Published by Little, Brown and Company on November 3rd 2015
Source: Borrowed: ebook
Six months ago, Harry Bosch left the LAPD before they could fire him, and then hired maverick Defense Attorney Mickey Haller to sue the department for forcing him out. Although it wasn't the way he wanted to go, Harry has to admit that being out of the game has its benefits. Until Mickey asks him to help on one of his cases, and suddenly Harry is back where he belongs, right in the centre of a particularly puzzling murder mystery. The difference is, this time Harry is working for the defense, aiming to prevent the accused, Leland Foster, from being convicted. And not only does the prosecution seem to have a cast-iron case, but having crossed over to 'the dark side' as his former colleagues would put it, Harry is in danger of betraying the very principles he's lived by his whole career.
This book feels pretty fragmented to me. I think Connelly missed a great chance to showcase both Bosch and Haller in this one. Instead we primarily follow Bosch around as he acts like he is being tortured to investigate a case for Haller. And we weirdly have POV’s showing the killers in this one so you don’t have any kind of surprise when Bosch eventually finds out what is going on. I really hate mystery books that do this since you as a reader are just waiting for the protagonist to catch a clue about what is happening. I hope this is not a new thing that Connelly is going to include in the Bosch series.
I feel like I am missing a book between this and “The Burning Room.” We have a Bosch who is officially retired again, but is also suing the LAPD since he believes he was set up to lose the money that was owed to him when he came back under the Deferred Retirement Option Plan that the LAPD started. Bosch’s half brother, Mickey Haller (The Lincoln Lawyer) has taken up Bosch’s case and believes that in the end that he will get Bosch a great settlement. Bosch though is at loose ends and has no idea what to do with himself.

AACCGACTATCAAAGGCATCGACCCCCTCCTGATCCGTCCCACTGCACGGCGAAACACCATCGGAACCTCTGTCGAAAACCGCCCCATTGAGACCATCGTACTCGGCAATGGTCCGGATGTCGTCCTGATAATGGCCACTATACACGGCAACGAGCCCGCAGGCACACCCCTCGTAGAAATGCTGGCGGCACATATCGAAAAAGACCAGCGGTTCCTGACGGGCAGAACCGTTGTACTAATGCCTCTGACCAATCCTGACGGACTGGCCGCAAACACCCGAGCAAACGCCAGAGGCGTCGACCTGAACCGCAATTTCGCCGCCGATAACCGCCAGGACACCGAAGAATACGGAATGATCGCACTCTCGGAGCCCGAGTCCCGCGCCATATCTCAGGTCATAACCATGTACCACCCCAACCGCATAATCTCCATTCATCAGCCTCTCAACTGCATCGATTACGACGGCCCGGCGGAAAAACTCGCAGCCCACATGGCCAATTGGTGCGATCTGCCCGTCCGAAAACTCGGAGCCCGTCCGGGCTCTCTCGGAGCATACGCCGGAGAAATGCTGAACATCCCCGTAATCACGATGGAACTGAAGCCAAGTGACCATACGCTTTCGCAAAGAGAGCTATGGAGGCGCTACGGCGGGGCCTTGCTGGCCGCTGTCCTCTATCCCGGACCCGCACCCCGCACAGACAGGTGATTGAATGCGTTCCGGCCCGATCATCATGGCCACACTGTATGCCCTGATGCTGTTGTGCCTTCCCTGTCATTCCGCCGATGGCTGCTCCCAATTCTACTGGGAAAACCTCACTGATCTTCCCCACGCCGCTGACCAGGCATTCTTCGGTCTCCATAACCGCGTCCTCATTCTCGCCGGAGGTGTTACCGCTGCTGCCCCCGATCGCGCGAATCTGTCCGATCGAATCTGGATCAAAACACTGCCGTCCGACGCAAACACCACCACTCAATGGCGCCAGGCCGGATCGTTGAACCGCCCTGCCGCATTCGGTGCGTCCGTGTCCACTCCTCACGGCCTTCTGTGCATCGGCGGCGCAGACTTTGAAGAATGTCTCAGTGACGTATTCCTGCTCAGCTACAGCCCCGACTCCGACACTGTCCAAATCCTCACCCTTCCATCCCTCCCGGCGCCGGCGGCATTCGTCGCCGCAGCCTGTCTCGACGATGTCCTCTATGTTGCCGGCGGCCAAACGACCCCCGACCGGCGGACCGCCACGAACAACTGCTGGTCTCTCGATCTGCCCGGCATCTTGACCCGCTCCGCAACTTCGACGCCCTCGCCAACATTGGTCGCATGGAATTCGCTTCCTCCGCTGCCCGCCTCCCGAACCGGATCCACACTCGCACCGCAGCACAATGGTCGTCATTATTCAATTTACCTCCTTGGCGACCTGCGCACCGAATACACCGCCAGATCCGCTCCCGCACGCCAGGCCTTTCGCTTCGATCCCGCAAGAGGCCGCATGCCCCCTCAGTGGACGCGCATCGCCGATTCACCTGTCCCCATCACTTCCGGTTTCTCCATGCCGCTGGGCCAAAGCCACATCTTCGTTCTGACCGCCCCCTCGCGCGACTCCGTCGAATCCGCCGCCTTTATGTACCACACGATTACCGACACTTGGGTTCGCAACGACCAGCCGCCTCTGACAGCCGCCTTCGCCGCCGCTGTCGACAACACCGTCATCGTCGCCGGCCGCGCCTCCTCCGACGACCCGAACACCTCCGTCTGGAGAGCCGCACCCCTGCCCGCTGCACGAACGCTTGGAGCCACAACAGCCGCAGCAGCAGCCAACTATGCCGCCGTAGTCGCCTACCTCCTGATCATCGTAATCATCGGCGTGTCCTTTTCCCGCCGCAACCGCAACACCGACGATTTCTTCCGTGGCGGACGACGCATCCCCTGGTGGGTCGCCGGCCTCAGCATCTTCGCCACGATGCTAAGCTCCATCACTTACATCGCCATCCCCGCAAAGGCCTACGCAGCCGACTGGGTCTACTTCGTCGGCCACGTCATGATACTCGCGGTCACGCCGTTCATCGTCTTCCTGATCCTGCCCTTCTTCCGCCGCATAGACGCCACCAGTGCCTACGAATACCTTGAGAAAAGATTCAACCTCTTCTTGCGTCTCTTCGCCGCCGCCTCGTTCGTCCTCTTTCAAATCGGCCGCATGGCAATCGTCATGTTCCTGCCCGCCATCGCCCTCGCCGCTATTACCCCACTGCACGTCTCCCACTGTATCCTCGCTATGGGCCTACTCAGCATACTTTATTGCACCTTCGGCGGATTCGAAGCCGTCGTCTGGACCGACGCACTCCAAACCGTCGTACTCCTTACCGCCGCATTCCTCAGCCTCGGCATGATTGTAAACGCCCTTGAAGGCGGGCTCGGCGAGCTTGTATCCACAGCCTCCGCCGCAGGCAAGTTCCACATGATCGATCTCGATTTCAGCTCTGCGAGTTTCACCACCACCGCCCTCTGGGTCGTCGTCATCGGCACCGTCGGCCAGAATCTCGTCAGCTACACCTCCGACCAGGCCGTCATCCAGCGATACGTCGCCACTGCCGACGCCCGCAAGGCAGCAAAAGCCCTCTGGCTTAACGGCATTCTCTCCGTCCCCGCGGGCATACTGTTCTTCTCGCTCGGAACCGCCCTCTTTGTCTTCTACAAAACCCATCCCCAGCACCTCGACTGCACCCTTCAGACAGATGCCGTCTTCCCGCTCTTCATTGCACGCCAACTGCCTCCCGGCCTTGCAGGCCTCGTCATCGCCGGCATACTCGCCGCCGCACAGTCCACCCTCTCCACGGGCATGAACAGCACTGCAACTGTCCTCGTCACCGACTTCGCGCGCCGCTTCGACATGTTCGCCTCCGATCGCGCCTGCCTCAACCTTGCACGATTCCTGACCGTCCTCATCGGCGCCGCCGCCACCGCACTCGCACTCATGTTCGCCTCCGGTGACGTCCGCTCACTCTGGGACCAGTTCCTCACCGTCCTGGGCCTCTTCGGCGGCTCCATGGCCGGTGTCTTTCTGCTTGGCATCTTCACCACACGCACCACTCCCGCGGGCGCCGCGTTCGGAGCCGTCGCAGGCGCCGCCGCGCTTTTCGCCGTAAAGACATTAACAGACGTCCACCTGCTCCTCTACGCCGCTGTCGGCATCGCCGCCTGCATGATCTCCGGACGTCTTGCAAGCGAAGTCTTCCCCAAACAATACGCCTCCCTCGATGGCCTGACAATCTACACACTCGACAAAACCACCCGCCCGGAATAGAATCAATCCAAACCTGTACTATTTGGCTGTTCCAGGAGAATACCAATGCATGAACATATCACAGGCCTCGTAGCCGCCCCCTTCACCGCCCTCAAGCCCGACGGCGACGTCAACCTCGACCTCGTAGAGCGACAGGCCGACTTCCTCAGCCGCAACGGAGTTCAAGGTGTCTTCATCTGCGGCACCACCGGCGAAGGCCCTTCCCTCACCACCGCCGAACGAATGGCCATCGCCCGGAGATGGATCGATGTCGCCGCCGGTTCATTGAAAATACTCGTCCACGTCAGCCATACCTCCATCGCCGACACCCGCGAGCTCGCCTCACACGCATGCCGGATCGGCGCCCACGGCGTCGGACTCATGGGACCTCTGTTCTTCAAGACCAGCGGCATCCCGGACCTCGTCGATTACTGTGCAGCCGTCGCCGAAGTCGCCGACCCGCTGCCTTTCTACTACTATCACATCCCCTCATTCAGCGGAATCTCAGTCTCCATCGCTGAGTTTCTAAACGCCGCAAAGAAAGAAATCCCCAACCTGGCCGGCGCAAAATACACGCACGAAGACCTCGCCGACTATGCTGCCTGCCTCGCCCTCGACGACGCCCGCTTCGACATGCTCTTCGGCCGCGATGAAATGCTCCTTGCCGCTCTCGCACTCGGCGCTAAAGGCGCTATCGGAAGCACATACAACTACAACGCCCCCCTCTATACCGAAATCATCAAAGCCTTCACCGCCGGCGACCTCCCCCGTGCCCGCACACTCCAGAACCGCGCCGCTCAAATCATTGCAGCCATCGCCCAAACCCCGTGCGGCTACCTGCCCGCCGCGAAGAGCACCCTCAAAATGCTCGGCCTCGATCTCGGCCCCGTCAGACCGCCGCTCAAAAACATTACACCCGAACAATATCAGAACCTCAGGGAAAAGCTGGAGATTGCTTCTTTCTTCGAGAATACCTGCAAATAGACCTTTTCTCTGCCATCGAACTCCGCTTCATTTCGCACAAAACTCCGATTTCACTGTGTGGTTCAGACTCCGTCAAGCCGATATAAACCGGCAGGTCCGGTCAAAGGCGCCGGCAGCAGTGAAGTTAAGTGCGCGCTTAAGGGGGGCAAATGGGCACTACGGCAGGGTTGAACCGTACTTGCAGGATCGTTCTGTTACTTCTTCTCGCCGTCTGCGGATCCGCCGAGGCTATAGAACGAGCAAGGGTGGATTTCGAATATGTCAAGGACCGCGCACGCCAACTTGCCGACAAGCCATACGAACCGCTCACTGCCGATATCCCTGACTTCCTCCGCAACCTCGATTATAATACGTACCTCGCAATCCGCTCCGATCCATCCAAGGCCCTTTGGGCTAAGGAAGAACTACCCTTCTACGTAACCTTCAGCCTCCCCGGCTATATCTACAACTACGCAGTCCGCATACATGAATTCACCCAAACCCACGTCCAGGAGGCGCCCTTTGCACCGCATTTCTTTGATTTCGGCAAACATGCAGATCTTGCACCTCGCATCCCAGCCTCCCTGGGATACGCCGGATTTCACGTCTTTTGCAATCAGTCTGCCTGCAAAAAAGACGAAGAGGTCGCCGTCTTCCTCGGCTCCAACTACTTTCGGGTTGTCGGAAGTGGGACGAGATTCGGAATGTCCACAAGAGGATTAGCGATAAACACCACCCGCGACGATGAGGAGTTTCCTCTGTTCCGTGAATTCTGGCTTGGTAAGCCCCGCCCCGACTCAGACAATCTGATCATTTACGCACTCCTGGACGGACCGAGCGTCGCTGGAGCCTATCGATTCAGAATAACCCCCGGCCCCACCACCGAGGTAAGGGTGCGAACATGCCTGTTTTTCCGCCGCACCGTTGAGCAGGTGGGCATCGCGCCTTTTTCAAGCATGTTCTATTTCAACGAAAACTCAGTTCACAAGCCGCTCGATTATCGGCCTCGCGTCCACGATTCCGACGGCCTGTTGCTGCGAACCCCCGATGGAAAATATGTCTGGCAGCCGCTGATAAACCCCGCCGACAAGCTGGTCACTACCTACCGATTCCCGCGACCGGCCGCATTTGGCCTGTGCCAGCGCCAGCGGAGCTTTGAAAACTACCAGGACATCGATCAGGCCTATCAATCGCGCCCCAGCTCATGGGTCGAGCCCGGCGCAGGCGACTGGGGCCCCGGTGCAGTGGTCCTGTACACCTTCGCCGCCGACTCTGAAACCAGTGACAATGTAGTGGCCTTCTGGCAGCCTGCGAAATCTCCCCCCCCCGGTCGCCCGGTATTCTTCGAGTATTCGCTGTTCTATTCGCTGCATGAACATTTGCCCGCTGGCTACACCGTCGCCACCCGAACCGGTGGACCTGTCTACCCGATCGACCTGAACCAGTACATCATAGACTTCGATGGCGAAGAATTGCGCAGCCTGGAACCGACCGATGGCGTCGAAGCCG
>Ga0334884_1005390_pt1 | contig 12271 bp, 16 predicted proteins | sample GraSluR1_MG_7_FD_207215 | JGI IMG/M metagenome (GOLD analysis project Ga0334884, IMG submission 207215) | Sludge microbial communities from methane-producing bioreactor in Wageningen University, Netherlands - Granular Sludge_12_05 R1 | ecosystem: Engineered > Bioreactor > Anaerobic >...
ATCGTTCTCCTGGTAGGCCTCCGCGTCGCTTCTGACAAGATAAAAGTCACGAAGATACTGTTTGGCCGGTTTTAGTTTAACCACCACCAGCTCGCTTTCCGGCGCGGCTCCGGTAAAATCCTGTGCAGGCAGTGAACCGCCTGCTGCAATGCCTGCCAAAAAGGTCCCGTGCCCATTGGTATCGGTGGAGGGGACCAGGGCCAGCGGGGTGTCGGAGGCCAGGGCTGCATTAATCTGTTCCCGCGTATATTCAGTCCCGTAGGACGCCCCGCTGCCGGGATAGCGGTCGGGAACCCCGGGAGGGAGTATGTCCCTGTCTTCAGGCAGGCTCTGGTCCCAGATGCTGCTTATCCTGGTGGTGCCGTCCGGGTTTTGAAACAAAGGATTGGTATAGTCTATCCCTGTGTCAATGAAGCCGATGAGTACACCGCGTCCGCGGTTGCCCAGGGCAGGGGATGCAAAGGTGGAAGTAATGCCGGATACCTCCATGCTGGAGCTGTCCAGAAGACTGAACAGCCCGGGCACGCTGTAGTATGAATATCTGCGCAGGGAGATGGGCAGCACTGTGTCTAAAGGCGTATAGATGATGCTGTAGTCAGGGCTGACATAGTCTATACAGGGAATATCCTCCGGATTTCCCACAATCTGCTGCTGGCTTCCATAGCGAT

Haller then meets with Bosch and asks him to take a case investigating for him. Haller believes his client is innocent and that he is being set up by the police. Bosch of course doesn’t believe this, because the LAPD is always on the side of truth and justice (honestly this whole thing throughout the book with Bosch not wanting to work for a defense attorney was a crock to me) and refuses to officially investigate, but will take a look at what Haller has.
I totally just lowered this book another star because I found my ire rising just typing. Look, I don’t know who this Bosch is that Connelly is now writing. But look at how many cases Bosch was involved with that involved the LAPD doing something not sanctioned and or criminal? It doesn’t ring true at all with him being reluctant to investigate. He is supposed to be the one that cares about making sure the truth is found. Heck, that was the main premise behind “The Drop” was that Bosch was brought in by his main nemesis in the series (Irving) to look into Irving’s son’s death. Irving doesn’t like Bosch, but does not believe he would be used by the police in order to make Irving look bad. To me, Bosch’s reluctance to take this case up investigating for Haller does not ring true. And also reading pages and pages of Bosch studying the case, looking at photos, and a murder book do not a good book make. This book was boring from beginning to end even with what was going on.
We have appearances by characters that long-term readers should know by now: Maddie, Lucia Soto, and a woman that was investigating Bosch in “The Black Box” and his love interest from the last book too. Maddie still sucks so it was not awesome reading about her. She acts like Bosch is a serial killer or worse because he is investigating a case for the defense. Which of course begs the question of how Maddie treats her cousin (Haller’s daughter) when no one is around.
The writing was not as clean in this one. I honestly think the whole book just dragged. I did get my interest peaked a bit with Haller. But Connelly has me wondering what his deal is. Haller sounds like a creep who drinks and hits on women who are interested in him. I never got that impression from the movie (The Lincoln Lawyer). My plan was to read the Mickey Haller series and the books that showcase him and Bosch together after I got caught up on the Bosch series. Now I am kind of reluctant to even do that.
I have to say though that the ending for Connelly I guess was happy. We have Bosch interested in another woman, his daughter actually proud of him and not acting like a brat, and Bosch content that he did something that ended up being the right thing. I don’t get a sense of anything from Haller with this one unfortunately.